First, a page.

They are sober-headed. The fact that these governments could envision the end of extreme poverty by means that it is feasible, though it is by no means guaranteed. What then are the main lessons of this era of convergence? First, the rise of Northeast Asia is ending several centuries in which the North Atlantic countries have been ascendant — and dominant — Second, the end of extreme poverty in northeast Asia presages the end of extreme poverty globally.
East Asia provides an important example and role model for the countries of South Asia and sub-Saharan Africa on how to eliminate extreme poverty. Third, global-scale technological systems have played a central role, perhaps the central role, in global convergence. We live in a world of global-scale tehno-economic systems. In a few hours, when I fly home from Germany, I will get on a plane made by one of two producers, Airbus or Boeing. The pilots will fly the jet home using globally agreed and supervised protocols and technologies.
As soon as I land, my mobile phone will immediately restore connectivity to the Internet, as it does all over the world. These are all global systems, built for global-scale high performance, and we should be grateful for that. The once-laggard countries now leapfrogging economic development are achieving success by tapping into these global systems.
I emphasize this point because it is sometimes overlooked or hidden from view. So, we need a sophisticated globalization and a technology-based globalization, but we also need a decency-based and environmentally sustainable globalization. The world needs a new globalization that is not only dynamic in terms of economic growth, but also fair in terms of the sharing of prosperity, and sustainable in terms of environmental impacts. This triumvirate of economic, social, and environmental objectives has an official name adopted by the UN member states: sustainable development.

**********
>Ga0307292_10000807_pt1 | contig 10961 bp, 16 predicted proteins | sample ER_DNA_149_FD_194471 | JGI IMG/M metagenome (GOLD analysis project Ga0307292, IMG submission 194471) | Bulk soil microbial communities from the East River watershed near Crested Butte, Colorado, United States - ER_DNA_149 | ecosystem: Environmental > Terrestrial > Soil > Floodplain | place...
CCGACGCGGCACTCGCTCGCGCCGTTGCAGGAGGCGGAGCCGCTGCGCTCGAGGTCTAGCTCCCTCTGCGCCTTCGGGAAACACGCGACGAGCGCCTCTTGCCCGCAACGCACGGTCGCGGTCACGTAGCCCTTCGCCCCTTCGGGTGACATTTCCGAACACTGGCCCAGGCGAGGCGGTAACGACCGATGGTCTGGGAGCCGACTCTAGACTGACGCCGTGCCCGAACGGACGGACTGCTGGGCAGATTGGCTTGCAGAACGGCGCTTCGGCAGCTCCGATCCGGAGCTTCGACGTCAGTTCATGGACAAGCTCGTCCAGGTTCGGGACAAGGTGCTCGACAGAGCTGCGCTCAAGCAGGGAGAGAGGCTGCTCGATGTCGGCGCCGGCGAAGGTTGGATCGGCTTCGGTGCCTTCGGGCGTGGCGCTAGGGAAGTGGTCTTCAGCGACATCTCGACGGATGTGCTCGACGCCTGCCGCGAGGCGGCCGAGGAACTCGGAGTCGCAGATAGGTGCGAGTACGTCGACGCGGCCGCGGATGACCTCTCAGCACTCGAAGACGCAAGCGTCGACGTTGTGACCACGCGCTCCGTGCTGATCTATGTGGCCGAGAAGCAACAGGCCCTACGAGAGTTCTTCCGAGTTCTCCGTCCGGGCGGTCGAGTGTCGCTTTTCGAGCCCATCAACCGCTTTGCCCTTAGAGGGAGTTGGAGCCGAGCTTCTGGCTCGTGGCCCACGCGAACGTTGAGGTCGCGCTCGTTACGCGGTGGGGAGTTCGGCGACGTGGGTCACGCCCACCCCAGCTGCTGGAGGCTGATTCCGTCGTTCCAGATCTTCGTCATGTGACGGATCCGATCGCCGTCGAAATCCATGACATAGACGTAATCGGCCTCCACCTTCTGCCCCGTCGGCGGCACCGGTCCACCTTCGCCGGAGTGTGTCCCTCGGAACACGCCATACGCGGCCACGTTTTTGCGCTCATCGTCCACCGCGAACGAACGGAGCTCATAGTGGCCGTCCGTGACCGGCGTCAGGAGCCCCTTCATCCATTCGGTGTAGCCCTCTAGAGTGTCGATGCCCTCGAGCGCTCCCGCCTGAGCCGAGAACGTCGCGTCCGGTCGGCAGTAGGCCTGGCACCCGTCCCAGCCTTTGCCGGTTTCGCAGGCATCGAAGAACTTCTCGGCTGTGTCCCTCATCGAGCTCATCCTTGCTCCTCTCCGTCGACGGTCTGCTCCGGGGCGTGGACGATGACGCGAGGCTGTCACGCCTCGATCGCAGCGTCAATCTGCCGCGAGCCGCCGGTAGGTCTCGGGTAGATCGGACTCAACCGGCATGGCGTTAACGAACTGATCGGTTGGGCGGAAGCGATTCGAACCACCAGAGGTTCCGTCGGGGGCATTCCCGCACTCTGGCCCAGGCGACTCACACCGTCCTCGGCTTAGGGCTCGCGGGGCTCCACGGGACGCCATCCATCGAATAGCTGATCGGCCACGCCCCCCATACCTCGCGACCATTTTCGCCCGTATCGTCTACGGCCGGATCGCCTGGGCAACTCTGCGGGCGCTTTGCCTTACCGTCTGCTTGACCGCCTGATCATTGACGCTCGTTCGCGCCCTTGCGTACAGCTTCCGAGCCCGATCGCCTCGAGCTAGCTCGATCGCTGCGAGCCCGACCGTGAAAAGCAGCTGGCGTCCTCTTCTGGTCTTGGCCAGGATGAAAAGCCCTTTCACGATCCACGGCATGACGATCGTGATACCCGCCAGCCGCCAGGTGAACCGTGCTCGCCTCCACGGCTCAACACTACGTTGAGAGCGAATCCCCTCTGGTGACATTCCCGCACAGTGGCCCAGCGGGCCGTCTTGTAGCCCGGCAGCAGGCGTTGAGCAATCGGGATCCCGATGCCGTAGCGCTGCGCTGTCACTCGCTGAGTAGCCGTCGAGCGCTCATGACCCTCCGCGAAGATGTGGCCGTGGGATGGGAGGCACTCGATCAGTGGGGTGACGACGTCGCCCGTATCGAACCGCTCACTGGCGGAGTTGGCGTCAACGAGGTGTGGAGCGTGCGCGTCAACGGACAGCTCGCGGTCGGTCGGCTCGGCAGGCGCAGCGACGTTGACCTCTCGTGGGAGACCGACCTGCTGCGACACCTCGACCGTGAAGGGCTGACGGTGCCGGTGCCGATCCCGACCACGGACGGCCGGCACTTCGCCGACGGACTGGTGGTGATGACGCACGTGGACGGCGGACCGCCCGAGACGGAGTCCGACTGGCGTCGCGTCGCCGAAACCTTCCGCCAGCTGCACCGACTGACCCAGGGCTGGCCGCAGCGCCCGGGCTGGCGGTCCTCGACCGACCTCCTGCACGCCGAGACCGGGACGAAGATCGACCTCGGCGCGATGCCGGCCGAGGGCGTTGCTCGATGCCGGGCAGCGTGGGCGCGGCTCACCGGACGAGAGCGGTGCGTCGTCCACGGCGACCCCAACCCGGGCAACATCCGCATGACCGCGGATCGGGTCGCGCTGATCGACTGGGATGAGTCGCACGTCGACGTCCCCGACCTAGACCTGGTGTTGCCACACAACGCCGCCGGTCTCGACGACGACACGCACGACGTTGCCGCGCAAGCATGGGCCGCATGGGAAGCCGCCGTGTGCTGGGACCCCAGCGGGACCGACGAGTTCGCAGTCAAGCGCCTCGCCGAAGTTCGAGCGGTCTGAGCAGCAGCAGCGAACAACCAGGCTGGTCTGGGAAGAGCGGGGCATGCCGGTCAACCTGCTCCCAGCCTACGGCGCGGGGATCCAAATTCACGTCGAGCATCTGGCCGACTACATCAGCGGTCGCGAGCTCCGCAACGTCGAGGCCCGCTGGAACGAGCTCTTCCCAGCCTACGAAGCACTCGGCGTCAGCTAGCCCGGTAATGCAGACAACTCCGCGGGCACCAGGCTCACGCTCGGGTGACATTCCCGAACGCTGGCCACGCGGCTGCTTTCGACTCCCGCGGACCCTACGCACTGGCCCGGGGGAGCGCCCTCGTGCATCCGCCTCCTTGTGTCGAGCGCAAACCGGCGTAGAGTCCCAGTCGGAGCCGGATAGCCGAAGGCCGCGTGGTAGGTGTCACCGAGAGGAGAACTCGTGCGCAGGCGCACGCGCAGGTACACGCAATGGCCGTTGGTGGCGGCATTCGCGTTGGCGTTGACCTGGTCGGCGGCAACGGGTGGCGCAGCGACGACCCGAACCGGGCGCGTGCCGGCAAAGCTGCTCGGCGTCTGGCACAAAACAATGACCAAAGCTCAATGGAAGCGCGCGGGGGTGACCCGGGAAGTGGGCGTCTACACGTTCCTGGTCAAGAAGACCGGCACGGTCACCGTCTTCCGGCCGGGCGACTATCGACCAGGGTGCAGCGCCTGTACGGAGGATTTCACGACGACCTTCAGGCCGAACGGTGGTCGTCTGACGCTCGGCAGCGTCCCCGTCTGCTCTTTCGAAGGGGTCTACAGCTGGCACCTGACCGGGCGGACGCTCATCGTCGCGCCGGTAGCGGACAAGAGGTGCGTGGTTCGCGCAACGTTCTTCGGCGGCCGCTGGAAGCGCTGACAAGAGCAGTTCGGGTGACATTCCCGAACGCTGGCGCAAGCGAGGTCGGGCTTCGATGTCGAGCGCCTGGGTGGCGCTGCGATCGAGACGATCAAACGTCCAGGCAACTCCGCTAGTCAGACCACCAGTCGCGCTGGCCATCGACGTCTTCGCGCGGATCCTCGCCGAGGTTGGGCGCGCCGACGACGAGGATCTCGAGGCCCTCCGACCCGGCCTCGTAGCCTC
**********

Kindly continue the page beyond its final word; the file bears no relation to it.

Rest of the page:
We are currently far off course to achieving sustainable development. Consider my own country, the United States. For the first time, we have a globally agreed framework for globalization. This framework can serve as the basis for actions to ensure that globalization is productive, fair, and sustainable. It can serve as a basis for engagement of the business sector, the universities, the politicians, civil society, the religious leaders, and other key groups in our society.
I believe there is a phenomenal value to having a globally agreed framework. In dozens of countries around the world there is already an active effort to put the SDGs into practice. I urge the wonderful Humanistic Management Network to embrace the Sustainable Development Goals as a framework for teaching, training, and business management, one that can help to infuse ethical practices into individual businesses and the global economy.